Men in tights.
The Marvel Ultimate Alliance games are some of my best memories from last generation. Being a fan of comic book games, and of course the heroes found within the Marvel Universe, having a Diablo-style action RPG with that roster that I can play with friends sounds like the perfect recipe for fun. Now, Activision and Marvel have decided to package them up, and sell them to a new generation of gamers, at a premium price of course. The results are certainly a mixed bag.
Activision has a history of stealth releasing these ports, and for the most part without much in the way of upgrades. Marvel Ultimate Alliance 1 and 2 not only continue this trend, but also launched missing key components of the game, as well as a host of technical issues on PC. The DLC from the first game was completely missing, and the PC version shipped with a severe lack of graphical options, and even incorrect button prompts on the controller display. It was a mess.
MSRP: $39.99 (each) $59.99 (package)
Platforms: PS4, XB1, PC
Price I’d Pay: $19.99 (each) $29.99 (package)
Activision and Marvel have since come out and promised to fix the PC issues, which have been done as of this writing, and they are still promising the DLC for the first game on all platforms in the coming weeks. I am glad these things are being addressed, but they should have never shipped without them.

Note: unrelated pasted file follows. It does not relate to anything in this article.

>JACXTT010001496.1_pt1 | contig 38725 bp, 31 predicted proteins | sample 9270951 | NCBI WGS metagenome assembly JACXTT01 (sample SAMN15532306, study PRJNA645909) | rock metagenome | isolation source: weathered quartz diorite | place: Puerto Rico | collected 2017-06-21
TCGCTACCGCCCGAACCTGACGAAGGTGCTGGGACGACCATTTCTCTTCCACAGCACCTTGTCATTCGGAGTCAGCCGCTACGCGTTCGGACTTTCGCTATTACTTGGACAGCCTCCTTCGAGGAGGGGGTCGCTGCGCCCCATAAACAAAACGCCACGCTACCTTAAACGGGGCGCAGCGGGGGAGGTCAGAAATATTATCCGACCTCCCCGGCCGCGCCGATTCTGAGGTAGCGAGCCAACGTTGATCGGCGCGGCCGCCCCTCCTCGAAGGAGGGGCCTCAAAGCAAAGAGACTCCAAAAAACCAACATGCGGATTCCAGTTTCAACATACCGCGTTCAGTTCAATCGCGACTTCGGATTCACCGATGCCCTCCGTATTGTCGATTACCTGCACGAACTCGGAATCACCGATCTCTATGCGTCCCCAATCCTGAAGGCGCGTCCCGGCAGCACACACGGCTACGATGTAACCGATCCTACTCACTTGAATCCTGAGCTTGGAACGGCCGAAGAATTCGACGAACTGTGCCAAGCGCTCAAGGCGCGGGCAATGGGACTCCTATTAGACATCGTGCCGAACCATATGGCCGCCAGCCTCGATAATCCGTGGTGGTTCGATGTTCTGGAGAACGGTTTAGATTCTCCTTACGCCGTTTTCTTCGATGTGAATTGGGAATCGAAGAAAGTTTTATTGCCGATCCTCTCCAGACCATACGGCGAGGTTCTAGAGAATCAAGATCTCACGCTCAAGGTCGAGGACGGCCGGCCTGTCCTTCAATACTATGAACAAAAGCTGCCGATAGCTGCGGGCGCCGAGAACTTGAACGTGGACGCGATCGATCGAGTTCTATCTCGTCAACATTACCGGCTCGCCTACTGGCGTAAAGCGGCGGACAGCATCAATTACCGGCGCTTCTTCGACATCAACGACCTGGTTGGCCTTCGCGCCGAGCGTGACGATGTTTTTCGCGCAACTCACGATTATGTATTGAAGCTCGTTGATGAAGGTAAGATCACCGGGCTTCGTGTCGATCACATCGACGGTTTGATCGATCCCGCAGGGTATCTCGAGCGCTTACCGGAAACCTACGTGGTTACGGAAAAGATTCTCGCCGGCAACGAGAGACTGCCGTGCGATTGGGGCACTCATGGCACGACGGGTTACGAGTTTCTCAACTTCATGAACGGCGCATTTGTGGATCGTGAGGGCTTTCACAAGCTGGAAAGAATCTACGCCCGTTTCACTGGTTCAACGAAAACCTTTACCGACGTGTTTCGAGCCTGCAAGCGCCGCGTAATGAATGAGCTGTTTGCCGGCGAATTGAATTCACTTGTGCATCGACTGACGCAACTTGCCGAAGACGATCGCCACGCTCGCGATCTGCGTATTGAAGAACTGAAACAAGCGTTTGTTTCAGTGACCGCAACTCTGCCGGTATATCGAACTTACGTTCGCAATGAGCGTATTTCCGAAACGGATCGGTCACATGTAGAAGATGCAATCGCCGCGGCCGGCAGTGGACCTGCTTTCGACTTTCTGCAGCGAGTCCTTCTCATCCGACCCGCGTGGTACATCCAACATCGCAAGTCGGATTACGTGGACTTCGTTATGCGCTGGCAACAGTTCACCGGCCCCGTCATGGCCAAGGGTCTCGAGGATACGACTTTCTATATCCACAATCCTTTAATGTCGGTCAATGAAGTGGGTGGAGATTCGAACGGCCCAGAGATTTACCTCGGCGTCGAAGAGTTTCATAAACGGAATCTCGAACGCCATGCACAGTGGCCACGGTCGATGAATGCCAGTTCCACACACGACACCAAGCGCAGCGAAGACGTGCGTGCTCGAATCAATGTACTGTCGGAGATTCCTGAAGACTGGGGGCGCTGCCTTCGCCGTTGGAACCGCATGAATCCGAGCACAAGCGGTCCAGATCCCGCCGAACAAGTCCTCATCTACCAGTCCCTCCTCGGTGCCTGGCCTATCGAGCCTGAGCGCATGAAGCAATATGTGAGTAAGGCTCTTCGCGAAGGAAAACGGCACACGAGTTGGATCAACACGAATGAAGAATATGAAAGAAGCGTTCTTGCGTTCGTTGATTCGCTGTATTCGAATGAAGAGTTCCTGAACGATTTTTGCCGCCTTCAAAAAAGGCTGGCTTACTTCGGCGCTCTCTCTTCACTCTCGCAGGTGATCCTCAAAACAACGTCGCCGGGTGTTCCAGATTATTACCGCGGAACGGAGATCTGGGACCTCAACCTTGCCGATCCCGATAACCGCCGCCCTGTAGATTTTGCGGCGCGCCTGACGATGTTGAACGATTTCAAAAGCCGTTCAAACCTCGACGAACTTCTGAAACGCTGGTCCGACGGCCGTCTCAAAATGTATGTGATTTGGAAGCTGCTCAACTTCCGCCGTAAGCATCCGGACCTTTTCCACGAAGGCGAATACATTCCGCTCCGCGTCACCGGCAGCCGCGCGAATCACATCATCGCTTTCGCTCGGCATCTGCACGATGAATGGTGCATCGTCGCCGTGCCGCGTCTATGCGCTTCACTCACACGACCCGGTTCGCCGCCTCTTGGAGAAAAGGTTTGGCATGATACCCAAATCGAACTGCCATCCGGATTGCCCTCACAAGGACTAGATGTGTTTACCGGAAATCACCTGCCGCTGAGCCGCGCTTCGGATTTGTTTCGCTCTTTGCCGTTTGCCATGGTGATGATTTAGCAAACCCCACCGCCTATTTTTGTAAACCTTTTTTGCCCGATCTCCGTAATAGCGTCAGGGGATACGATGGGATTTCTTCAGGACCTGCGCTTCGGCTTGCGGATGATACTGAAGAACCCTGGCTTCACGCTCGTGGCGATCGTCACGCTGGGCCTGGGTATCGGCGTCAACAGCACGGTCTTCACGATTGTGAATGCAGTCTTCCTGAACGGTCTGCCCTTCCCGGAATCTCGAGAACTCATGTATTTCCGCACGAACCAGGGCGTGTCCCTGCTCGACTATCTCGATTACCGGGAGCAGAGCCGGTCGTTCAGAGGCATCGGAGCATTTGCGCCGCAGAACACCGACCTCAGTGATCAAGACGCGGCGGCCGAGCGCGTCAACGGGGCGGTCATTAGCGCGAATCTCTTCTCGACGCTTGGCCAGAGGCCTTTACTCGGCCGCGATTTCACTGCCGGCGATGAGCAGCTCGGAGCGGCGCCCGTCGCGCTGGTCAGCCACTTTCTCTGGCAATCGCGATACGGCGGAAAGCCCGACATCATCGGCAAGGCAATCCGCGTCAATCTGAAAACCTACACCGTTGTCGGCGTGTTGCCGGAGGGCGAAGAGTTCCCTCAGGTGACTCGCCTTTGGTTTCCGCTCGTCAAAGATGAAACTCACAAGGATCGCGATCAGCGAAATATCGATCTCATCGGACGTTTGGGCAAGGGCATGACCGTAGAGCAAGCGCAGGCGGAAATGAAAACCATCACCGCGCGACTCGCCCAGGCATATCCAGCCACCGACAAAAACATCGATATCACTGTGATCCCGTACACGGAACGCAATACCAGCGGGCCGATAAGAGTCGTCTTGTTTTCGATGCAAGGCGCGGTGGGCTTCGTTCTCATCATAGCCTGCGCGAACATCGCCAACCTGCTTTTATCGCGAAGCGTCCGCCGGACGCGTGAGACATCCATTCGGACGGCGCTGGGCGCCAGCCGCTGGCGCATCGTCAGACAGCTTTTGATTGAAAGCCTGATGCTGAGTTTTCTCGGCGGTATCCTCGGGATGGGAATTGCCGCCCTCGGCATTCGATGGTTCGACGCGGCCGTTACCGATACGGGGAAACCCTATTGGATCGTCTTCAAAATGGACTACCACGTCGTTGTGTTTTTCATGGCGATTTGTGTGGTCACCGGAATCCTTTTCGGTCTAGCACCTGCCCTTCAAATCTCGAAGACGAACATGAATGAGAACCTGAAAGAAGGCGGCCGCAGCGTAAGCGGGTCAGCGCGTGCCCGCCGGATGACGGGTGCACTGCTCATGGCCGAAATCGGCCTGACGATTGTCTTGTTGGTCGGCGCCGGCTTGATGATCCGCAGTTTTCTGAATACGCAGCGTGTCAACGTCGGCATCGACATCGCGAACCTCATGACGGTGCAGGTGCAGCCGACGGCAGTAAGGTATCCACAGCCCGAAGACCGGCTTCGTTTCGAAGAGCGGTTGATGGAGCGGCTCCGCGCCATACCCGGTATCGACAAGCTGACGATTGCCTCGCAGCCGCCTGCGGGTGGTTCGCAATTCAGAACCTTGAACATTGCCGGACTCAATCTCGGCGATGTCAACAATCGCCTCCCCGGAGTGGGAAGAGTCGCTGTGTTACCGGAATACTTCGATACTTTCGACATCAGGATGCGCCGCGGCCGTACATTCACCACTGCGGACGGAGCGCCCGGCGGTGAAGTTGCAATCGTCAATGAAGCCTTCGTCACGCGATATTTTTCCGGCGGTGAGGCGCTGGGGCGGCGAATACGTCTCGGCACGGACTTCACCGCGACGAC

The games themselves haven’t seen much of an update outside of a little visual polish, and some UI changes. Ultimate Alliance 1 still feels very much like a Diablo game with limited loot, while the second outing focuses more on action and introduces a power-up mechanic that allows two characters to perform a special move combining their powers. Both games still feature local and online co-op, and on paper they are packed with plenty to keep players busy, especially those that follow the Marvel lore.
The problem with this package is the price. Shoveling out these two games at $40 a pop (or $30 apiece if I bought them as a bundle) is just insane. Ultimate Alliance 1 is now ten years old, and this version is nothing short of a quick port job. So asking a premium price for not-so-premium work is hard to swallow. If Activision had taken the time to upgrade the visuals, add in all the DLC (I am even talking about the PS2/PSP characters) and fix the issues the original game had, then I could justify that price. Sadly, as it stands, these two great games are marred by their exorbitant price tag.
I am not a naysayer of ports or remasters. I like giving gamers an opportunity to play the best games of last generation on their new hardware, but I want it done right. Marvel Ultimate Alliance 1 and 2 feels very much like a quick port job. I do feel good that Marvel has come out to address the larger issues, and players are getting that content, but the price is still too high a barrier for the state these games were released in.
Review copy of game provided by publisher.